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Professor Levente Diosady (ChemE) has developed novel technologies to fortify staple foods, which has helped improve the health of millions of people in developing countries. (Photo: Submitted)

Professor Levente Diosady (ChemE) is among this year’s recipients of the University of Toronto President’s Impact Award. The award recognizes faculty members whose research has made a significant impact outside of academia. Recipients receive $10,000 per year for five years to be used toward their research and become members of the President’s Impact Academy.  

Over the past 20 years, Diosady has led the development of novel technologies for fortifying staple foods to prevent micronutrient deficiency diseases, which adversely affect more than two billion people worldwide. 

His development of a technique to double fortify salt with iron and iodine to prevent anemia is an important achievement since the blood disorder affects more than half of all women and pre-school age children in developing countries. 

While it has long been a widespread practice to fortify salt with iodine, double fortification was seen as impossible, as iodine reacts to iron in such a way that both nutrients are lost. Diosady worked for over a decade to find a way to include both nutrients at once, a problem he eventually solved through microencapsulation: coating the iron particles with a barrier of vegetable fat to prevent a reaction with the iodine.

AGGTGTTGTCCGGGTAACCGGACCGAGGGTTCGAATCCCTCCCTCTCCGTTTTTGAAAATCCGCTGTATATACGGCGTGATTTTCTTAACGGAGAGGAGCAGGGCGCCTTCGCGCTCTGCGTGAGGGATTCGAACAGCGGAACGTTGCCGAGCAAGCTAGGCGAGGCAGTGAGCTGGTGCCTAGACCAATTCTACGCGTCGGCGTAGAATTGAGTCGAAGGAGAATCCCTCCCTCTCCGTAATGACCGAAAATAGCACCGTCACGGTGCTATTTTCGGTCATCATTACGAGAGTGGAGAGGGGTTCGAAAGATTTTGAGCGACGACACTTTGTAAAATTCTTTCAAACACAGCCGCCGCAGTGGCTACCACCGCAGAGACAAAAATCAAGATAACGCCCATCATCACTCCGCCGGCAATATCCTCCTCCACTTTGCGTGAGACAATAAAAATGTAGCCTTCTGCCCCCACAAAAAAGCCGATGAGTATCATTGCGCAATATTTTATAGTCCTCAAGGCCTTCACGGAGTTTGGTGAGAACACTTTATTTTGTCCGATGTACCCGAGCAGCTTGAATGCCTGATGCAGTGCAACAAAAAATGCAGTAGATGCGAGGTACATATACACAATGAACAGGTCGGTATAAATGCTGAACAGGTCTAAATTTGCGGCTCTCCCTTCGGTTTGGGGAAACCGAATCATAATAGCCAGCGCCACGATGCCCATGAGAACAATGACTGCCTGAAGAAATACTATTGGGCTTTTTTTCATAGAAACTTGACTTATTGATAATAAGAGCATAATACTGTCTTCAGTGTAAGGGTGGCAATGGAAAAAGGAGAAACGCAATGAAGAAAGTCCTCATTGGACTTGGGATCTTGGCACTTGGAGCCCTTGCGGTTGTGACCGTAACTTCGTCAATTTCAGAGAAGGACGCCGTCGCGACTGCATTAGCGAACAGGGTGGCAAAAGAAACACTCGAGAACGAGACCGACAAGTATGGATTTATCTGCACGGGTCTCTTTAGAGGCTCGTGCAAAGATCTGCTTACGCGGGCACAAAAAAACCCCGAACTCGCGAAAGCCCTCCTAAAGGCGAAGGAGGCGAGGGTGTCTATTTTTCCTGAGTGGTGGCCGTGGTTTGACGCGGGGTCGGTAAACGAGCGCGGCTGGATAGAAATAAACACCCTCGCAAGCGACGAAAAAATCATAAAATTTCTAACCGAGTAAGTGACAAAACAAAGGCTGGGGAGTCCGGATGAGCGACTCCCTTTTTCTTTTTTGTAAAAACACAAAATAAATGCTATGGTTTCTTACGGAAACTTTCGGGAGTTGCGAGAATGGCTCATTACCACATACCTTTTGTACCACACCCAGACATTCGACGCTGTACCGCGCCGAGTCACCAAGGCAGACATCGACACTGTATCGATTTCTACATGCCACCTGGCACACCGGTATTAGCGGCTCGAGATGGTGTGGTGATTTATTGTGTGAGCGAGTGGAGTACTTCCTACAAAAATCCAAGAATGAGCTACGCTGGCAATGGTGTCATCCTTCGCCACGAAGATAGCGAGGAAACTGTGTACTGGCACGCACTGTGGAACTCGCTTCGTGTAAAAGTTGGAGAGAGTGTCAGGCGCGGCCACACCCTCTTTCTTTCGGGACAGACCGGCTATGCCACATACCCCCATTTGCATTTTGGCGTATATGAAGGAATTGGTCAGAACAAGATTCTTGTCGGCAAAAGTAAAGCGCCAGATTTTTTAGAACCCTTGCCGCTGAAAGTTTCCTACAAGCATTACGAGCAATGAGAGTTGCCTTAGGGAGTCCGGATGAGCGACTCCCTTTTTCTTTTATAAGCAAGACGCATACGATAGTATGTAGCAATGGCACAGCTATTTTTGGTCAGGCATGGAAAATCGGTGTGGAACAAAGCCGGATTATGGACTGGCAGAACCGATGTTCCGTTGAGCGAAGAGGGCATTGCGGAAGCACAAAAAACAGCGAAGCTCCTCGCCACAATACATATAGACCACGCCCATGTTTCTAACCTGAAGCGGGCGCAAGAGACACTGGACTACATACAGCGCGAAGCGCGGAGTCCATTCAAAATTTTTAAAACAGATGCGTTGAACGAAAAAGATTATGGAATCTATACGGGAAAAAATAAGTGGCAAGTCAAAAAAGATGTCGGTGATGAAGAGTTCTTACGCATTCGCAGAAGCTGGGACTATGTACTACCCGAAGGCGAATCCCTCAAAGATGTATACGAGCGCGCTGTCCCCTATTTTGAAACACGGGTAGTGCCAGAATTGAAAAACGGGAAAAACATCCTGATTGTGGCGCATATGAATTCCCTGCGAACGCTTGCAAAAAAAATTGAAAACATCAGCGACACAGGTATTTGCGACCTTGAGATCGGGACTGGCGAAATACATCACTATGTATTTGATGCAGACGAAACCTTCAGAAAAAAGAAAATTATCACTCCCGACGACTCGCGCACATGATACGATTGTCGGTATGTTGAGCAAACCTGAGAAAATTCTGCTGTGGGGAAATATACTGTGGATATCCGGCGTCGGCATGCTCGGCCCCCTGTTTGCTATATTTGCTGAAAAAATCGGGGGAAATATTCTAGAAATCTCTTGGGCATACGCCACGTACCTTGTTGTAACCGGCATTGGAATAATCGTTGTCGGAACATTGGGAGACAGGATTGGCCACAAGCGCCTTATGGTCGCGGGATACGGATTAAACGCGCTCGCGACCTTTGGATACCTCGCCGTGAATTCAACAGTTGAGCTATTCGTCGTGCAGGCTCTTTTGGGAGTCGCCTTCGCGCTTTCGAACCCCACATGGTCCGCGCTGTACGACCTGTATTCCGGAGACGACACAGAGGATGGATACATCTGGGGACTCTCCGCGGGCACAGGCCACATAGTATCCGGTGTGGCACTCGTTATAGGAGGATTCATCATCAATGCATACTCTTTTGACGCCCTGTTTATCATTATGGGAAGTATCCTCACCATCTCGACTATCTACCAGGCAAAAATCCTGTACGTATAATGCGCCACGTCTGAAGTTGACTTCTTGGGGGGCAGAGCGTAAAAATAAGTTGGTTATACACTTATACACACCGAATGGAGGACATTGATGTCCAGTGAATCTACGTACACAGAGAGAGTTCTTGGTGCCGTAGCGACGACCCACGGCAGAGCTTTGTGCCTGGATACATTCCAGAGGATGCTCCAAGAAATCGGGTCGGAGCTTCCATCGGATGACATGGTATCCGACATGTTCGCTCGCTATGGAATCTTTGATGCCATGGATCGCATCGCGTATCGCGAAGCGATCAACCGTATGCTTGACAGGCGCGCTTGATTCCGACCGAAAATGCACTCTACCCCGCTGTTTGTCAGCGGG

In a trial supported by the Canadian Government involving 3.5 million school children in India, around one million children were cured of anemia by simply replacing the salt used in cooking school lunches with Diosady’s double-fortified salt. Plans are underway in India to distribute this salt to 300 million school children and make it available to an additional 300 million adults. 

Diosady is continuing this work to develop similar microencapsulation technologies for fortification of salt, sugar, rice and tea with iron and other micronutrients. These projects are at different stages of testing with Nutrition International and the Bill & Melinda Gates Foundation. 

“On behalf of U of T Engineering, I want to extend my heartfelt congratulations to Professor Levente Diosady for this well-deserved honour,” says Chris Yip, Dean of the Faculty of Applied Science & Engineering. “The powerful impact of his research and his groundbreaking accomplishments in food engineering have been nothing short of life-changing for millions of people worldwide.” 

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